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Charles Lilley

Sir Charles Lilley was a former premier (1868–70) and chief justice of Queensland (1879–93). He had a significant influence on the form and spirit of state education in colonial Queensland which lasted well into the twentieth century.

Lilley was responsible for the introduction of free education in Queensland in 1870 (the first Australian state to do so) and had a substantial influence on the Education Act, 1875 which, while amended on several occasions afterwards, sufficed until the Education Act 1964. He also influenced later debates on university and adult education.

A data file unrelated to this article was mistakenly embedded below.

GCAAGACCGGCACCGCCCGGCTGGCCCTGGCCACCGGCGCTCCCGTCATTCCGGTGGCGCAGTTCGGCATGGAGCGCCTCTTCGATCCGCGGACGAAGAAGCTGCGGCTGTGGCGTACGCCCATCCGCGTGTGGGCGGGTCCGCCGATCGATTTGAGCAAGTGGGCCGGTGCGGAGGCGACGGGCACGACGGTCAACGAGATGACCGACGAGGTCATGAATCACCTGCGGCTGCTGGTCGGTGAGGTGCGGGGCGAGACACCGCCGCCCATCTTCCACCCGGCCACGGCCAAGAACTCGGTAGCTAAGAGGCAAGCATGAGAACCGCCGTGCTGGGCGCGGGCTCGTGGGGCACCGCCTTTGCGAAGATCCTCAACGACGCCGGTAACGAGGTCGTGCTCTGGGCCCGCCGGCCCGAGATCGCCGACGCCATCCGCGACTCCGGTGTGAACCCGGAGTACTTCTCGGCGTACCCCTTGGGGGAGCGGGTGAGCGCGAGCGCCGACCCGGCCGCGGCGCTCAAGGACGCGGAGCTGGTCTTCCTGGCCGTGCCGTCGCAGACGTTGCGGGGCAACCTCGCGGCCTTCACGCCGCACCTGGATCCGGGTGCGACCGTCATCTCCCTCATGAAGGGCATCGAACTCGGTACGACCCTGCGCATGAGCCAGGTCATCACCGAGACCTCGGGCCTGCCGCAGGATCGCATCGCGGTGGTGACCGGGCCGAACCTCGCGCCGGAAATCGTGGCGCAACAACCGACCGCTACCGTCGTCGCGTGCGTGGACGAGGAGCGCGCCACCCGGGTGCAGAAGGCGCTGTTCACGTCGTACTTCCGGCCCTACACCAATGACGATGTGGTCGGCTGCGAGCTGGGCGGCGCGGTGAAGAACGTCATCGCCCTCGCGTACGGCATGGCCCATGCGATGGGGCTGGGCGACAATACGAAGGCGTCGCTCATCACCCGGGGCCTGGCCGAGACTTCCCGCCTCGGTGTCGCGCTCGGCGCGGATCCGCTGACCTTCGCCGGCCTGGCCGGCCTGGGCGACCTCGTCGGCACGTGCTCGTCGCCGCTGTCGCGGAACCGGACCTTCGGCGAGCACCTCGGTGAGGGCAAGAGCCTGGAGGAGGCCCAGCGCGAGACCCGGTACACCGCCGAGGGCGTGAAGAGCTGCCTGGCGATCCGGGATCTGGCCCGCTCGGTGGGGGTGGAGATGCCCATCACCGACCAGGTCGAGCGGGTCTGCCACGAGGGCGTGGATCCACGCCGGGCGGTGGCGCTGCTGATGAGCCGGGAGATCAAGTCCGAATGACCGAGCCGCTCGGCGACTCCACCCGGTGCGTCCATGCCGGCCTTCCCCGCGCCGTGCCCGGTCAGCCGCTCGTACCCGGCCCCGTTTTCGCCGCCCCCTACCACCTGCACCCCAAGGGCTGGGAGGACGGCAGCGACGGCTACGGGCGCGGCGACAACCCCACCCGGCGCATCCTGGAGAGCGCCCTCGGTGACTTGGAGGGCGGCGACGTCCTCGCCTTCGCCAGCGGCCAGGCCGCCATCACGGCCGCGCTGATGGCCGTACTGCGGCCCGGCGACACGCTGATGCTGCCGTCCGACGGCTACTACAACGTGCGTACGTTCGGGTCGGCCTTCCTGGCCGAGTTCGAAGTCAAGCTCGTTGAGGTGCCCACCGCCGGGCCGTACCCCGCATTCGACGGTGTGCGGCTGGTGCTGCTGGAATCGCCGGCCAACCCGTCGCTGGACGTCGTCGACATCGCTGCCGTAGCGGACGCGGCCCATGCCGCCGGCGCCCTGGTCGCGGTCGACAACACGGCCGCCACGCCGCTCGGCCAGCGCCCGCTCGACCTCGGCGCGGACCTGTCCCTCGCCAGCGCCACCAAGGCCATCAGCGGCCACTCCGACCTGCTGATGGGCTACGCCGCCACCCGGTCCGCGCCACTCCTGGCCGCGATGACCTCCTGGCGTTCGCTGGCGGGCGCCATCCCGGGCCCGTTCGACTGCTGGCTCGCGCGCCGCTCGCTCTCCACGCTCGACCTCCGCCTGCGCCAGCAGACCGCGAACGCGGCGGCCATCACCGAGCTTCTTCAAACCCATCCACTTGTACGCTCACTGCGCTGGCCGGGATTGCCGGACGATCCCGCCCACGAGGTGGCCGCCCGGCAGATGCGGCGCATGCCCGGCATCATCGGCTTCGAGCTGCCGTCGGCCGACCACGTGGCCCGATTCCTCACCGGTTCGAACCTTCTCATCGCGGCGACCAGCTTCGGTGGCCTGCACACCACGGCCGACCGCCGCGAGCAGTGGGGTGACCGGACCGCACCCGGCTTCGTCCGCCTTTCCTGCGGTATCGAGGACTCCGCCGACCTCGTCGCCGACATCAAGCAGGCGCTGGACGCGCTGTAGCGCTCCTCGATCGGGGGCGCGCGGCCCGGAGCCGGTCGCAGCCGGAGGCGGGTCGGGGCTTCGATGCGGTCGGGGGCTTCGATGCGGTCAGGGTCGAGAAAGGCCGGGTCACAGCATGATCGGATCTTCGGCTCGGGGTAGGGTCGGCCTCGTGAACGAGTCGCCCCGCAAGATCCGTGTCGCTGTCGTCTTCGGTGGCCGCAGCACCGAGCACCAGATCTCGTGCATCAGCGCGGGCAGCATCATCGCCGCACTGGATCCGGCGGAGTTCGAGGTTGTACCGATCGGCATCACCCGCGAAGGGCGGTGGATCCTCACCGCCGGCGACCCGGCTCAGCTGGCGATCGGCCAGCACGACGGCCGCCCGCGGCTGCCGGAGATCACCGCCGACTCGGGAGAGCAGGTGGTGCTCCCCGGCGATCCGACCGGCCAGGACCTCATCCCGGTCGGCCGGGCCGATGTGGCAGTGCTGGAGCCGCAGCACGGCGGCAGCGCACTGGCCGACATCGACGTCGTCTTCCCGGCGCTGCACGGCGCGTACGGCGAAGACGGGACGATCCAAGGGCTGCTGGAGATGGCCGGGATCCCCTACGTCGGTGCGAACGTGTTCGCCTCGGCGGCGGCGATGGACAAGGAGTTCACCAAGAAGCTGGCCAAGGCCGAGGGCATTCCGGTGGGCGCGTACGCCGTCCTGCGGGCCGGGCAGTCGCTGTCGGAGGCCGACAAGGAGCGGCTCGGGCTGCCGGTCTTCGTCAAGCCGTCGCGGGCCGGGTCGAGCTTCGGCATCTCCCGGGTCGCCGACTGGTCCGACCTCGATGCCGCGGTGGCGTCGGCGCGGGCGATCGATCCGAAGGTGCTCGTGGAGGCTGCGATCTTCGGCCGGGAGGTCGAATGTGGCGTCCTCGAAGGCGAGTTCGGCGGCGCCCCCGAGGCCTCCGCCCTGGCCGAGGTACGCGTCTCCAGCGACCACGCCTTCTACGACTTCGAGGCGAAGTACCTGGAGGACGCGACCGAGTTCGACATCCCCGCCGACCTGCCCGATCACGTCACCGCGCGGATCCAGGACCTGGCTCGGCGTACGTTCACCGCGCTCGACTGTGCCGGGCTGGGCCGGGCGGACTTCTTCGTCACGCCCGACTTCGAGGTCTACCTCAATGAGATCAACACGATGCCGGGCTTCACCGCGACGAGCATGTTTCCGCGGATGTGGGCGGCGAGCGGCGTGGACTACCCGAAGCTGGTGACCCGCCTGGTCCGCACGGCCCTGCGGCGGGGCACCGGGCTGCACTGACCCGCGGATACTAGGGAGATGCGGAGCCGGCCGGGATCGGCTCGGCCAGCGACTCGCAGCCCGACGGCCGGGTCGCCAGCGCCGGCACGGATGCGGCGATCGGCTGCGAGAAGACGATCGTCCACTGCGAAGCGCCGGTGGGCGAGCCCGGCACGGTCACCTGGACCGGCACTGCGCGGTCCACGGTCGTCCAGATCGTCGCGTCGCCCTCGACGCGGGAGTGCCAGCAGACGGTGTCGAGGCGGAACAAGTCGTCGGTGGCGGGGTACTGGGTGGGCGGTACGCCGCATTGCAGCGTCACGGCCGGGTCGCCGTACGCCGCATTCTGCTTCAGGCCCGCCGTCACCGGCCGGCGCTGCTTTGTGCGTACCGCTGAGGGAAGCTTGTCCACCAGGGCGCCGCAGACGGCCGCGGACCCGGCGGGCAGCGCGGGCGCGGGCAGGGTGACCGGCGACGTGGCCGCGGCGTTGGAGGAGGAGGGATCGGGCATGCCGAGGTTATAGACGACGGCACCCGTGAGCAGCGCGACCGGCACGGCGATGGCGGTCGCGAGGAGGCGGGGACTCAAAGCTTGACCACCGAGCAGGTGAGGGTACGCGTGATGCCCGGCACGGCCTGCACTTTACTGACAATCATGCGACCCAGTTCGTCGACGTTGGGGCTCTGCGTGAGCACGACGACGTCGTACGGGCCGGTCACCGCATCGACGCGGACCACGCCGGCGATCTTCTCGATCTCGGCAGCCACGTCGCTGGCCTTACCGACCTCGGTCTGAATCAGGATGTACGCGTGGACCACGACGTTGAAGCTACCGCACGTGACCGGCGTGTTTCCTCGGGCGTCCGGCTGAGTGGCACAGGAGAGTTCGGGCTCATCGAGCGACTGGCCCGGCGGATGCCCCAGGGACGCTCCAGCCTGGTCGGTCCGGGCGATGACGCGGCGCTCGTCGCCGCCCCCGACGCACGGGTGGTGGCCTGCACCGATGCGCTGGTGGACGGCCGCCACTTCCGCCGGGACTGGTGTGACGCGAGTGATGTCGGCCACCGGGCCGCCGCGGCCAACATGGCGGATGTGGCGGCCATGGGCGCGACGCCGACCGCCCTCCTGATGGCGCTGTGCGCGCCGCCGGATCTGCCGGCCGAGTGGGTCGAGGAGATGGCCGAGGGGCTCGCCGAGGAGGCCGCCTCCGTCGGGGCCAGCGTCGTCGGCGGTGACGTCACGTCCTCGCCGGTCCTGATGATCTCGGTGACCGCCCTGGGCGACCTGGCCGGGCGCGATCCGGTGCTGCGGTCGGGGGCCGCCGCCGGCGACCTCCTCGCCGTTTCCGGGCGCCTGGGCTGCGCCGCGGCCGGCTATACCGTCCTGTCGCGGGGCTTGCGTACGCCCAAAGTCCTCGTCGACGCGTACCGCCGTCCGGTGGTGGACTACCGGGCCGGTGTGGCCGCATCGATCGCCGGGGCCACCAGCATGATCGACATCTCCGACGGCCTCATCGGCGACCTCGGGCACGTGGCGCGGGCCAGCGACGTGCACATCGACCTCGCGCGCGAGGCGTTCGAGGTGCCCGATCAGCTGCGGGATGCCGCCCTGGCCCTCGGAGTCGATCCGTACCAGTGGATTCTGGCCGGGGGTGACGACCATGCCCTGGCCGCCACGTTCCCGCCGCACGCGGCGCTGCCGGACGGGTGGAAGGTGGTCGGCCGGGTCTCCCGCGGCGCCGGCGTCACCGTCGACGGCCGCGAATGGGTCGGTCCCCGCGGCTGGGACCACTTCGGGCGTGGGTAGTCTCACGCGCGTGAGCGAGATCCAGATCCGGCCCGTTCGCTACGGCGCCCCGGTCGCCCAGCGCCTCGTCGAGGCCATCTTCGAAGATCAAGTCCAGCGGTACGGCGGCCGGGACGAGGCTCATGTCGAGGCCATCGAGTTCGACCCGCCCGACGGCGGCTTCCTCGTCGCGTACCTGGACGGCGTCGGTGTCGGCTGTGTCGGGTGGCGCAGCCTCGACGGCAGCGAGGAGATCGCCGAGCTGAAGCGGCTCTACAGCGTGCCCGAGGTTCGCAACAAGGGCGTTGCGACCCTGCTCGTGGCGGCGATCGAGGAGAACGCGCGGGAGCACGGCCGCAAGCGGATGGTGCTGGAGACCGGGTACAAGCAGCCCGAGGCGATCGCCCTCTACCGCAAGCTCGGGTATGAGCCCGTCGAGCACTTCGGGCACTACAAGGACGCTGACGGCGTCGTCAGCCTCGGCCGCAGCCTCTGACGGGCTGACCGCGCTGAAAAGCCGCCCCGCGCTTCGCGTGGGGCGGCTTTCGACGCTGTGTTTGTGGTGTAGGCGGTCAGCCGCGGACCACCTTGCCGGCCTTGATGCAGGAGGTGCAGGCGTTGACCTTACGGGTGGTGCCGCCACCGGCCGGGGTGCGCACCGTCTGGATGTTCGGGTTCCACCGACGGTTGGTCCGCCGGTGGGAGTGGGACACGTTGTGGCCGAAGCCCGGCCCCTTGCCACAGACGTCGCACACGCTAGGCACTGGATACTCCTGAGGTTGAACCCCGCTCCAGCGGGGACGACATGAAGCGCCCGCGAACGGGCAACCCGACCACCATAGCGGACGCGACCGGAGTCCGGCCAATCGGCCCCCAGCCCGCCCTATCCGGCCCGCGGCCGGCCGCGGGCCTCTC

Preceded by:
Robert Mackenzie
Premier of Queensland
1868–1870
Succeeded by:
Arthur Palmer



Premiers of Queensland
Herbert | Macalister | Mackenzie | Lilley | Palmer | Thorn | Douglas | McIlwraith | Griffith | Morehead | Nelson | Byrnes | Dickson | Dawson | Philp | Morgan | Kidston | Denham | Ryan | Theodore | Gillies | McCormack | Moore | Smith | Cooper | Hanlon | Gair | Nicklin | Pizzey | Chalk | Bjelke-Petersen | Ahern | Cooper | Goss | Borbidge | Beattie









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